My husband read my new book.
It was really hard for me to resist asking him whether or not he liked it. Because we all know there’s only one possible answer to that question, for the sake of my happiness and the continued success of our marriage, so why bother asking at all? So although of course I wanted reassurance, I managed to not quite ask.
Instead, I asked him if there were any stories or characters that he particularly liked. As with most people, I’m finding, his favourites were Tim and Claire.
Then I asked him if there were any characters he disliked, and that was much more interesting. There were two characters he did not like at all – not that he didn’t like the stories, or think that they were poorly written, it’s just that he didn’t care for the people who were starring in those tales.
I won’t tell you who he didn’t like. If you’ve read the book, you might have your own guesses.
But it was interesting to me because I like ALL my main characters. Even when they are struggling and making questionable decisions and being snappish, I understand where they are coming from. I’ve felt that way sometimes, I’ve made those same mistakes. They have my sympathy.
I was wondering after our discussion – is it even possible to write a character that you do not like? At least in some small way?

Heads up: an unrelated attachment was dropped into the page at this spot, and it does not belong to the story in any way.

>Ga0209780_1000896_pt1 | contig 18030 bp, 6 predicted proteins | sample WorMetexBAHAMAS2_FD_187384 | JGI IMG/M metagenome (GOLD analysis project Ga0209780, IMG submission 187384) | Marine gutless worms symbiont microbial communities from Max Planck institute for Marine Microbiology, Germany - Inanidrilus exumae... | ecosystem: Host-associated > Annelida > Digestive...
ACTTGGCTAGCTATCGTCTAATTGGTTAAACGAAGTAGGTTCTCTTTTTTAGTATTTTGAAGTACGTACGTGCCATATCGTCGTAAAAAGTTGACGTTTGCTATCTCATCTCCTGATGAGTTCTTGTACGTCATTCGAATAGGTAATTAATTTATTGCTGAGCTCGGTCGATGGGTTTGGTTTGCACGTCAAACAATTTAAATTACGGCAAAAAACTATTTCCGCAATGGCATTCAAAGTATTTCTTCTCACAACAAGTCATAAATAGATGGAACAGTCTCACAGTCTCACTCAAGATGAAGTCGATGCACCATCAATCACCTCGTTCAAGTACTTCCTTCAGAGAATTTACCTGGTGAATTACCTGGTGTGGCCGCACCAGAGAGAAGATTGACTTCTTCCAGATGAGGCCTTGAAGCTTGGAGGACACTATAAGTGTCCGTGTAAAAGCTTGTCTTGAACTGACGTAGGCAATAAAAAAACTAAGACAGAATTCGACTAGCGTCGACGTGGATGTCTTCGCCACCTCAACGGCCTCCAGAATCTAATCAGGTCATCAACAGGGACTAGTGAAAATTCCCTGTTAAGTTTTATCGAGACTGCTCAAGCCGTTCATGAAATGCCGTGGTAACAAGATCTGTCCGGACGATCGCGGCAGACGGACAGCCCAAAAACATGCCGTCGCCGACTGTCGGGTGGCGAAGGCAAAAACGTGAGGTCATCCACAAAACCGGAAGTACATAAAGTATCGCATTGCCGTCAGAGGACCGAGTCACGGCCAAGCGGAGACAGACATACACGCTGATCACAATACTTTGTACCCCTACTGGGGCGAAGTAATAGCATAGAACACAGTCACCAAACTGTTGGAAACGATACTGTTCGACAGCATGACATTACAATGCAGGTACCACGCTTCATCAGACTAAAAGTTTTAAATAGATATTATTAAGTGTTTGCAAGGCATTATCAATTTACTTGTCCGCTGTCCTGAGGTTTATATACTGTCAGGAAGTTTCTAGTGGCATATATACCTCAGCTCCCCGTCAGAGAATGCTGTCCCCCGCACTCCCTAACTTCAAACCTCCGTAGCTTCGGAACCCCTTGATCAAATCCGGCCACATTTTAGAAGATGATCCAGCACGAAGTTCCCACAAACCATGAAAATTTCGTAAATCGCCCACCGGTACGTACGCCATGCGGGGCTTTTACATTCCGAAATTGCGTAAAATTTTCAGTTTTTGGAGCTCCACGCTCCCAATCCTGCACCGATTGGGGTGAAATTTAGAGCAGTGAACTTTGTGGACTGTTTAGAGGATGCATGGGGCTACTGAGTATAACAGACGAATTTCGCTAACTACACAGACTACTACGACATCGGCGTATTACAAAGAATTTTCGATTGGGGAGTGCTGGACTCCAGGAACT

My writing friend Tudor Robins once told me that all characters act in a way that they genuinely think is for the best. They are trying to do the best thing for themselves, and maybe for others they care about. No “bad guy” can act purely out of spite or evil; it’s too cardboard, too unrelateable, not believable.
So if you understand the motivations of your antagonists, and you empathize with them in order to write from their point of view – doesn’t that mean that you like them, at least a little bit?
Did J.K. Rowling have sympathy for Voldemort? Did George Lucas understand where the Emperor was coming from? Did L. Frank Baum think of the Wicked Witch of the West with fondness?
Speaking from personal experience, I’m not sure I could write a character that I honestly did not like. The ten leads in Ten at the Wedding are like my kids – I could never choose a favourite, and I love them all.
How about you – was there anyone you especially liked, and anyone you disliked?
Jennifer Roundell says
All of your characters in Ten felt like the were my own relatives. Even though I don’t agree with some of them (Juliette!), they still have a place in my heart.
Good question about writing characters we don’t like… that has really got me thinking. Is it even possible? Hm.